Copy protection for fonts

In my last post, I talked about how the law protects fonts: via copyright, patent and trademark. This time, I’m going to discuss technical means of protecting fonts, including (but not limited to) copy protection. I’m not going to get into font embedding this time – that will be a subject for a future post.

WHY do font vendors want copy protection?

As mentioned last time, fonts are easy to pirate because they’re small. Additionally, many people don’t think of fonts as software or being valuable, so they pirate them without even thinking about it – it seems that plenty of people who wouldn’t make an illegal copy of a word processor will pirate fonts. As a result, fonts seem to have a very high piracy rate compared to other productivity or publishing software. (Sadly, no reliable statistics exist on this question that I know of. All I can say is that the belief is widespread, as seen for example in this article on font piracy.)

And, as discussed a bit in my posting on font quality, it’s a lot of work to make a font. Most folks who go to the trouble of making high quality fonts want to sell licenses for them. The strong majority of the folks making fonts are not making a super-comfy living at it. So the desire to do whatever is necessary to stop piracy is strong in some circles.

Effects of copy protection on end users

BRIEF HISTORY of font copy protection

Adobe has a long history in this area. Back in the mid-1980s, with the Type 1 format and the Mac OS, we originally undertook two means of protection. First, we encrypted the outline portions (charstrings) within the font. This was more a matter of protecting the font format than the font itself – it didn’t stop people from copying a font, but it did mean that third parties couldn’t easily make new fonts in Type 1. But we also used a copy-protection scheme. The font would come on a copy-protected floppy disk, and you could only install the font if the disk was opened for writing, in which case the font would be downloaded to the printer (this is how fonts were installed back then, the computer only had a low-res bitmap) and some secret data would be written to the disk indicating that the font had been installed, so you couldn’t do it again. So you could install a font to one printer, and use multiple computers with that printer. It was possible to hack this method, but it kept most users “honest.”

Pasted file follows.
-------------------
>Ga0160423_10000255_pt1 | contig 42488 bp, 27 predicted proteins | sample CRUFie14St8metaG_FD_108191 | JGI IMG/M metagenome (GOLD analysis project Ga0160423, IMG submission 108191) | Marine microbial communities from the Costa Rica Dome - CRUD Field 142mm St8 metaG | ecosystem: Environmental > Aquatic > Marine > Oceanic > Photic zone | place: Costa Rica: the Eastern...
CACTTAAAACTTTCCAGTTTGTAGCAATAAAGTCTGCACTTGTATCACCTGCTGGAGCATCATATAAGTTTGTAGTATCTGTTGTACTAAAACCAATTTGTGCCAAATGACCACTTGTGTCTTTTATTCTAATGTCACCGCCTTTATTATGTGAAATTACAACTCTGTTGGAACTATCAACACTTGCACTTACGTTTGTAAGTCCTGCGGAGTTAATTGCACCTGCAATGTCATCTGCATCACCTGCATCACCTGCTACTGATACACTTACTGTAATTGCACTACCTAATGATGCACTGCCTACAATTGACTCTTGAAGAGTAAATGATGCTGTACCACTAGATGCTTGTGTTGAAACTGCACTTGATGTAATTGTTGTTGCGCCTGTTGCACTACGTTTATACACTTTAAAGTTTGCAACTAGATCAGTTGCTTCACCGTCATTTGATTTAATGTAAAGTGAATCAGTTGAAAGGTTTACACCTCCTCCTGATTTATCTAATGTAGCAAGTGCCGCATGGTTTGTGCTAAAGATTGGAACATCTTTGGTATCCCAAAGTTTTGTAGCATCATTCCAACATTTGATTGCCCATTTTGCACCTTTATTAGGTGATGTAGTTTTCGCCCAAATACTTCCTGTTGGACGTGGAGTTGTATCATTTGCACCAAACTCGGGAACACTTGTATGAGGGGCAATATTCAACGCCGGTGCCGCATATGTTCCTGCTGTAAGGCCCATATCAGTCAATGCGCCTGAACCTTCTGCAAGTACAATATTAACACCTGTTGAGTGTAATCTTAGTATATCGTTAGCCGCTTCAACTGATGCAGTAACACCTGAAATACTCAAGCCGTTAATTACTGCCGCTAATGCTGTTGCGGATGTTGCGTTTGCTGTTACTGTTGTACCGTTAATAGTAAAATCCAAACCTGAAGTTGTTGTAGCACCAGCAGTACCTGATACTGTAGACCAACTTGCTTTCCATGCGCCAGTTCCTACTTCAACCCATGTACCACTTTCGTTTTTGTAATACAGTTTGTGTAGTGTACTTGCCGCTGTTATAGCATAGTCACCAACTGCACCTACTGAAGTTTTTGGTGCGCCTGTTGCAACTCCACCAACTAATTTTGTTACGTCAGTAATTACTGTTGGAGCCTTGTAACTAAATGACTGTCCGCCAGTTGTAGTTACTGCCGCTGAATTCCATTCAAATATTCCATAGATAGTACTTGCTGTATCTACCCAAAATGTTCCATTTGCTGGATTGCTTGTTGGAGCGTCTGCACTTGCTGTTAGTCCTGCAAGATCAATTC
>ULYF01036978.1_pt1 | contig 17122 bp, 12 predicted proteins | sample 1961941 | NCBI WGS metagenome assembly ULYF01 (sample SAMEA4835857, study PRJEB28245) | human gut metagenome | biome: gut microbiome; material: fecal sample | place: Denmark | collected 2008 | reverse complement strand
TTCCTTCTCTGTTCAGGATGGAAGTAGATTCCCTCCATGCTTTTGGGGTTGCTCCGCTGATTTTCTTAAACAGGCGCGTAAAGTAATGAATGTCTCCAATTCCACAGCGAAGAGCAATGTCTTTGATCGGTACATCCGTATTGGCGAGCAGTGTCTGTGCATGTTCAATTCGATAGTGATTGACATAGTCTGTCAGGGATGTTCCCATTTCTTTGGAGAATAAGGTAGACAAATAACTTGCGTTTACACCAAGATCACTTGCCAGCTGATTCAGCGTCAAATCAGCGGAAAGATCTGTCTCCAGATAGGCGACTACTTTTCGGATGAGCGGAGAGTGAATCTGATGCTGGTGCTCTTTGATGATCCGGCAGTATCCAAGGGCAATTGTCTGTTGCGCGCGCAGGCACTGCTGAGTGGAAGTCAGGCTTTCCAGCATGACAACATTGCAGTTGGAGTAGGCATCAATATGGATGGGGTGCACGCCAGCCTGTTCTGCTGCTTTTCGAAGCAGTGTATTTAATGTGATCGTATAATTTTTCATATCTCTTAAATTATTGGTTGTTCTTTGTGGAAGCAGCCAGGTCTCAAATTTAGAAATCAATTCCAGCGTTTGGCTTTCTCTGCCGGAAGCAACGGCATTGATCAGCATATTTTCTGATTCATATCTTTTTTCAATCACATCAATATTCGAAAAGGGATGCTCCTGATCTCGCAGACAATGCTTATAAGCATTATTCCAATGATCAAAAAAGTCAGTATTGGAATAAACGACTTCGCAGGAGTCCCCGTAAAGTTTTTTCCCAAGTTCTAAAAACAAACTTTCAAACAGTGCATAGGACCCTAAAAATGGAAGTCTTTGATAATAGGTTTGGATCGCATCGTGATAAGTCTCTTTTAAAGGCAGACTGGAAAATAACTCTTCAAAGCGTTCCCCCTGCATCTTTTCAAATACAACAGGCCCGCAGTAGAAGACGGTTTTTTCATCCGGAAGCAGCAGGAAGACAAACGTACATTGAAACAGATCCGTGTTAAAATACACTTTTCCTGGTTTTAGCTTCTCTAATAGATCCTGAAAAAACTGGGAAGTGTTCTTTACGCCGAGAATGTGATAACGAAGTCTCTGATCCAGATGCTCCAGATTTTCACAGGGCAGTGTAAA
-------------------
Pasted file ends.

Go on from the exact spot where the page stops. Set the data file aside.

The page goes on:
Around 1989 Adobe abandoned copy protection for Type 1 fonts, and soon thereafter also published the encryption spec for the outlines as well.

Our next go at copy protected fonts was used in conjunction with the CID-keyed flavor of Type 1 fonts, for the East Asian market. This was done in the late 90s. Like our previous approach, we used floppy disk keys, this time in conjunction with an encryption and hardware-tying technology from PACE Anti-piracy Software.

We even considered using some form of encryption to protect our East Asian OpenType fonts, but we ended up instead doing a careful cost/benefit analysis of font copy protection, and deciding it really wasn’t worth it.

METHODS of font copy protection

The earliest copy protection method for software relied on physically writing the data on the disk in odd ways, rendering it impossible to use standard disk copy routines to duplicate the disk. This approach has continued, with CDs using the same general ideas invented for floppy disks. However, it is not practical as the sole copy prevention method for fonts, because fonts have to be installed in the operating system, and requiring use of the CD or floppy drive for as long as the user has the font in use would be troublesome (what do you mean, you want to use two fonts at once? Forget it…).

Another approach for software relied on using a question-and-answer from the software manual. But this had a number of limitations, including the advance of technology – it’s now easy to duplicate a manual and distribute it as text or PDF. For fonts in particular, this was never a good solution becaus most fonts don’t have unique manuals. Also, these days a manual is likely to be in digital form anyway, and subject to change over time.

The “dongle” remains a common approach to copy protection. This is essentially a little plug that goes into some port of the computer (formerly the serial or ADB port, these days usually a USB port), and acts as a hardware key with a unique internal serial number.

Thomas Phinney

Adobe type alumnus (1997–2008), now VP at FontLab, also helped create WebINK at Extensis. Lives in Portland (OR), enjoys board games, movies, and loves spicy food.

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Thomas Phinney · January 14, 2006 · Making Type

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